Microsoft, purveyor’s of all that’s bad in design generally, have surprised many by offering to license, for free, the new interface for the next version of Windows Office.
This piece of news has passed most news outlets by, as slightly interesting but nothing to write home about.
Many people have concentrated on the irrelevance of Microsoft trying to license the ‘look a feel’ of a GUI. This is something that Apple tried and failed to do many years ago.
Microsoft references certain, “pending utility and design patent claims, copyrights, trade dress and trademark rights” in the license, but common sense states that these copyright issues are a smokescreen for a deeper more subtler reasoning from Redmond.
The official statement from Microsoft contains a clue as to why Microsoft is doing this, “Our goal is to help people so that we end up with a consistent experience across the set of programs that use the ribbon, that use this paradigm, much the same way as Apple’s Human Interface Guidelines established the paradigm of how menus work 15 years ago.”
Note the Apple reference, and this is where our favourite fruit company comes in.
Apple has been the thorn in the side for Microsoft for many years. Do you think Redmond like being seen to be playing catch-up with Apple all the time? This has been illustrated perfectly with the comparisons of Vista to Tiger/Leopard.
After years of work, and countless rethinks & redesigns, all Redmond’s hard work is dismissed even before it is released, as looking ‘very like Mac OS X’.
This must really piss them off. Apparently, when Microsoft envisaged their ‘iPod killer’ – the Zune – the way in which they motivated their Zune team, was to show them that very old video (when Steve Jobs had hair no less), stating that, “Microsoft have no taste.”
We all know how the Zune turned out, but that is by-the-by – I bet a similar discussion has been held over the Mac’s OS.
Microsoft want to differentiate the Windows GUI from Apple’s, and their new, “contribution to the user interface community” as they put it, is the ‘ribbon’.
But it’s not only differentiation that they are aiming for. The ‘ribbon’ effectively does away with the menu metaphor, and relies solely on icons to select parameters. This seems a little odd, a little difficult to grasp, a little, well, crap.
Menus have been one of the most consistent, widely used and most user-friendly aspect of a computers GUI since their inception way back at Xerox Parc. They got it right first time, there is no easier way to navigate through an applications features.
This hasn’t stopped Microsoft though. They are not interested in ease-of-use, or what’s best for the user. They are trying to change the fundamental principles behind a modern computer’s user interface, so they can call it their own, and take it to a place of their choosing, not Apple’s.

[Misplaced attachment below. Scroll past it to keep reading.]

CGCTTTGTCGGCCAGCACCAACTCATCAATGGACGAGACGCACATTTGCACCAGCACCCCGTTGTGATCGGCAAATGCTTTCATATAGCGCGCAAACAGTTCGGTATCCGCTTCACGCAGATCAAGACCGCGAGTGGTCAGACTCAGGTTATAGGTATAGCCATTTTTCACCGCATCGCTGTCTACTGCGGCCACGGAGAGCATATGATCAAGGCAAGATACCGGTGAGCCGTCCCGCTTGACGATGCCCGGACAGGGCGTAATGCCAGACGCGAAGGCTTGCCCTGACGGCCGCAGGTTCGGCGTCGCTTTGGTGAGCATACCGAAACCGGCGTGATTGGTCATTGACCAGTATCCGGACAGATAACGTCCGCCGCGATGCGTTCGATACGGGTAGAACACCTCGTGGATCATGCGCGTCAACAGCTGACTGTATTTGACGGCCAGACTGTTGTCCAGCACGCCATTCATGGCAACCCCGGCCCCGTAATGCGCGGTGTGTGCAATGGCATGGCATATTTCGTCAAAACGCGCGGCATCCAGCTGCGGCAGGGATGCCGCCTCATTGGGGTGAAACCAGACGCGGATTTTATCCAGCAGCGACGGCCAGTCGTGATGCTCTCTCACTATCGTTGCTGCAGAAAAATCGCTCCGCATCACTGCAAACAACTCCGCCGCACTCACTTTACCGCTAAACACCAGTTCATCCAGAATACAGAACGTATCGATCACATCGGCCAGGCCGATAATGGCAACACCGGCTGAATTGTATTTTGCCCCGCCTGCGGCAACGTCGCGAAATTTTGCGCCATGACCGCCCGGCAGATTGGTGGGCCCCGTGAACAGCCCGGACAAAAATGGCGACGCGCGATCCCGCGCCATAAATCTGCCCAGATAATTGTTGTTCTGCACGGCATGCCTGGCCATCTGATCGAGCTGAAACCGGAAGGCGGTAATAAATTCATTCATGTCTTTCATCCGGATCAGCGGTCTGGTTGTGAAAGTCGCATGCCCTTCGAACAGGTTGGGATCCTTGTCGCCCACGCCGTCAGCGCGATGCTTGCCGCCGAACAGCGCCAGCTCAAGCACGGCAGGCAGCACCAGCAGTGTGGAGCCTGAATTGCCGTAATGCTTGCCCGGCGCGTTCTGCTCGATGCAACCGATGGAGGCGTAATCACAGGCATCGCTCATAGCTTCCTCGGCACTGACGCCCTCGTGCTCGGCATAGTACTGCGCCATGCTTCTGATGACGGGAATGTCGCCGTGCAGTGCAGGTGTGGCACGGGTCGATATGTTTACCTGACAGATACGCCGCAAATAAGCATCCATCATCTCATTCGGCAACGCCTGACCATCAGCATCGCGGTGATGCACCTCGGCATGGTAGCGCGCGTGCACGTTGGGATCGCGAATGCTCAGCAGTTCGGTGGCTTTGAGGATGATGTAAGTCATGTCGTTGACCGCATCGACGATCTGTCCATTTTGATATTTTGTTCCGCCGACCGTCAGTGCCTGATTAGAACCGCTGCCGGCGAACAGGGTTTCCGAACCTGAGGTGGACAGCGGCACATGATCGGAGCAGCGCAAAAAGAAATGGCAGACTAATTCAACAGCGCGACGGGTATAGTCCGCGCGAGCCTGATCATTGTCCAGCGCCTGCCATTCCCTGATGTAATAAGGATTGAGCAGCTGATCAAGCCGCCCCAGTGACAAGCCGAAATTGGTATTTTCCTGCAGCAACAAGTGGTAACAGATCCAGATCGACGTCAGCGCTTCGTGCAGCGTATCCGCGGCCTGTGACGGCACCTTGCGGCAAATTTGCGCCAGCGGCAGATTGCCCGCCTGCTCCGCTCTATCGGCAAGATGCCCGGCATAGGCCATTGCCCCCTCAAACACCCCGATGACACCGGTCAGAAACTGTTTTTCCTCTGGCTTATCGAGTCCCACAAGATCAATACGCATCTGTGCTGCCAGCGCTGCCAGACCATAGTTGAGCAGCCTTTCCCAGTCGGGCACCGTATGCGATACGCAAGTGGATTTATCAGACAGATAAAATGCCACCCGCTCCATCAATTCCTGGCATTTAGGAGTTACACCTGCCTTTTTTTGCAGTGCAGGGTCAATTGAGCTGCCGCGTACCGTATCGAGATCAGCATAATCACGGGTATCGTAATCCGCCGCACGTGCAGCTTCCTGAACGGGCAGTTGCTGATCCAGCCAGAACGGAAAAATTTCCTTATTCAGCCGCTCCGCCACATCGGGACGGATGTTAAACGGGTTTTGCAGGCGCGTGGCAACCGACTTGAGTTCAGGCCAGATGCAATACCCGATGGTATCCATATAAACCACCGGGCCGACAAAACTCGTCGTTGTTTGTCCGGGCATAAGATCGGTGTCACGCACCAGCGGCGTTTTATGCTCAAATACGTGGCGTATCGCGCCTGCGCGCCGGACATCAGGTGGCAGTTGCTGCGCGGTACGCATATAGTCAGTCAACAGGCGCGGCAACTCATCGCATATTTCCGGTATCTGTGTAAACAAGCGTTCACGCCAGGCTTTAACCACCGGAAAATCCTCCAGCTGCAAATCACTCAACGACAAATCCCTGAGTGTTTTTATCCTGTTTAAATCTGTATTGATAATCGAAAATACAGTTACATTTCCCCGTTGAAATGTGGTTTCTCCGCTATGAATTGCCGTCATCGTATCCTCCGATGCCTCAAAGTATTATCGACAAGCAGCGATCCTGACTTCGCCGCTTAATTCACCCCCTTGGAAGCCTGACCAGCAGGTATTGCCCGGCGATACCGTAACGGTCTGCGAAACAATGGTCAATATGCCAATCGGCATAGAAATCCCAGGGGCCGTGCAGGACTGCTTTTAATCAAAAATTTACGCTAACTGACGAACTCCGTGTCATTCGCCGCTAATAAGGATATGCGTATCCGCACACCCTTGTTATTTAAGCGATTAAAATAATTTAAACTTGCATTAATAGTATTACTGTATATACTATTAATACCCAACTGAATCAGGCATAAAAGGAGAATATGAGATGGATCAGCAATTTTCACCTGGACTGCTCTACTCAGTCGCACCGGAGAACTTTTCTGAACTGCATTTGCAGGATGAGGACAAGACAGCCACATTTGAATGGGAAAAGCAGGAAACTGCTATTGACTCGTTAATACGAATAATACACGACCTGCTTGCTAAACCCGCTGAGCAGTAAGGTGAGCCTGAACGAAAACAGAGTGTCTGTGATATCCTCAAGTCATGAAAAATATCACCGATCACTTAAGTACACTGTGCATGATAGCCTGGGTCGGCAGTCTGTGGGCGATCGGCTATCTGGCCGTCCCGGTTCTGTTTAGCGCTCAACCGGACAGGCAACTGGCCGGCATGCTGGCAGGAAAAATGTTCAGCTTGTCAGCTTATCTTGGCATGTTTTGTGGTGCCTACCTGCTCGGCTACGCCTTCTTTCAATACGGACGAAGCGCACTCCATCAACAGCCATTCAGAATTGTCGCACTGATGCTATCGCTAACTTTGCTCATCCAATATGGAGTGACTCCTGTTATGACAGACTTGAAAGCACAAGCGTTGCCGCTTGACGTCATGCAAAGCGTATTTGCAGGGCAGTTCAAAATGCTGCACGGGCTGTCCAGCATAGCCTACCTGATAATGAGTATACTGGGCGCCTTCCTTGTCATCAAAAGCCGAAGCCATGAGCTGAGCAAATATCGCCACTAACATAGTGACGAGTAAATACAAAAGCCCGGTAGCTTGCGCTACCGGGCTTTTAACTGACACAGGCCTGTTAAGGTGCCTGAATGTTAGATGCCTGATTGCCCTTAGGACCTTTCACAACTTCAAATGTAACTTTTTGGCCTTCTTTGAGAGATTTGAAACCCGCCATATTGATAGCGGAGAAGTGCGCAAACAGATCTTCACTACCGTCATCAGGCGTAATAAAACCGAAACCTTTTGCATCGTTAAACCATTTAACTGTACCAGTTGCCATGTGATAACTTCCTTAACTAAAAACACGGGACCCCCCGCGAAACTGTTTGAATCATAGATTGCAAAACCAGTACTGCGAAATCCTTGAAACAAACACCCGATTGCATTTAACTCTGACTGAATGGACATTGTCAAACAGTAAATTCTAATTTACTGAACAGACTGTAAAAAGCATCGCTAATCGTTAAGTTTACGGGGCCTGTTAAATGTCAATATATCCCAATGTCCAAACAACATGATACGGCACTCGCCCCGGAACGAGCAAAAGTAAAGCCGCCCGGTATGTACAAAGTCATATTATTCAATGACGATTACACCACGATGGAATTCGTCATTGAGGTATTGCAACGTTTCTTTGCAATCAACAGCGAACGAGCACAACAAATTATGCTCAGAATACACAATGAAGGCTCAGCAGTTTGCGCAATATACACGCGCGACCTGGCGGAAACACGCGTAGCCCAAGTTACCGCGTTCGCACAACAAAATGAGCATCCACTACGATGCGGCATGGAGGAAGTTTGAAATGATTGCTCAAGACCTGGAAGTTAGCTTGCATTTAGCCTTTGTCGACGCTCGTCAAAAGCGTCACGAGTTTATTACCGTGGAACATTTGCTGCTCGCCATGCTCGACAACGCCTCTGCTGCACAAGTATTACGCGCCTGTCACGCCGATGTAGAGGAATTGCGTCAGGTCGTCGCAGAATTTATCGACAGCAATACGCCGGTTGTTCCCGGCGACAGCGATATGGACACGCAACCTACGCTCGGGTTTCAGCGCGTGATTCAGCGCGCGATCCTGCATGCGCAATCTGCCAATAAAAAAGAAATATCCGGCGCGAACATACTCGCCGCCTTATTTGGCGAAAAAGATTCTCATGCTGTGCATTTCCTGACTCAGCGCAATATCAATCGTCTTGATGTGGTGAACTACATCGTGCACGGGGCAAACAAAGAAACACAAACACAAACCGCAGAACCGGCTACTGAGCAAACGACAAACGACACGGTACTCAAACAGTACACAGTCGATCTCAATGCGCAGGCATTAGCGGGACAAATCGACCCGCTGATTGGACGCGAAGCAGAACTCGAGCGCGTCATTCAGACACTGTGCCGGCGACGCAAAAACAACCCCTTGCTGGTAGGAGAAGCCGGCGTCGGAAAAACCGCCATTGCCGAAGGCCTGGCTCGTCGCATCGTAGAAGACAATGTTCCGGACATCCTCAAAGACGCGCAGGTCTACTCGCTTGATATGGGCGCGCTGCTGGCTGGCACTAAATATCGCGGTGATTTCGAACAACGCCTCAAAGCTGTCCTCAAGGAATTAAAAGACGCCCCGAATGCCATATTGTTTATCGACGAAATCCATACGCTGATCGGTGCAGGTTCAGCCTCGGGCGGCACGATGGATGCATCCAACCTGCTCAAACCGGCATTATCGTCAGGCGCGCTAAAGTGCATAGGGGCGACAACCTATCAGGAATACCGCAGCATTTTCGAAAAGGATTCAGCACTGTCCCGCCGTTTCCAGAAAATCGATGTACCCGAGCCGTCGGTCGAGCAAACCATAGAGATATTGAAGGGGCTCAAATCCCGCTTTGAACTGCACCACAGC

They envisage a day where the entire Windows OS and all applications therein use the ribbon metaphor. They are trying to enforce a new GUI on its users not because it’s easy or it enhances the user’s experience, but because it’s in their interests.
A the centre of the Macintosh user experience are menus. It’s one of the big differences between us and them – there’s a menu at the top all the time, which changes dependent on which application you’re in. Even the desktop has a menu, this differs greatly from Windows, where there’s a menu at the top of each window.
Once Microsoft have brainwashed all those poor Windows users into thinking that the ribbon is a better metaphor than the menu, (and they already have a few converts – some commentators are saying that it takes a few days to get the hang of it, and then you get used to it), then Apple will find it even harder to win switchers because the user experience will be totally different.
Then Microsoft have the upper hand on interface design, again, not because it’s better but because they will have the user’s on their side.
One fly in the ointment you might think is that developers might not take the bait. If developers see that menus are a better way of using their application, then they’ll stick to them. But I don’t think so.
Way back, when Adobe Acrobat Reader was first created, it had menus and pallets to manipulate documents. At around version 2 or 3, they changed the interface to what it is today, a confusing morass of little icons on square strips, with little or no indication of what they do. Their reason for this? They looked into who downloaded the Reader, what their favourite application was, and mirrored that user interface. That application was Word.
That’s why, today we are left with Acrobat’s appalling user interface – because of Microsoft useless GUI design.
Mr Jensen Harris, group program manager of the Microsoft Office user experience team, is quoted as saying, “we would like to see it [the ribbon] used as widely as possible because we are proud of our work.”
Everything Microsoft does has an ulterior, unspoken subtext – this is no exception.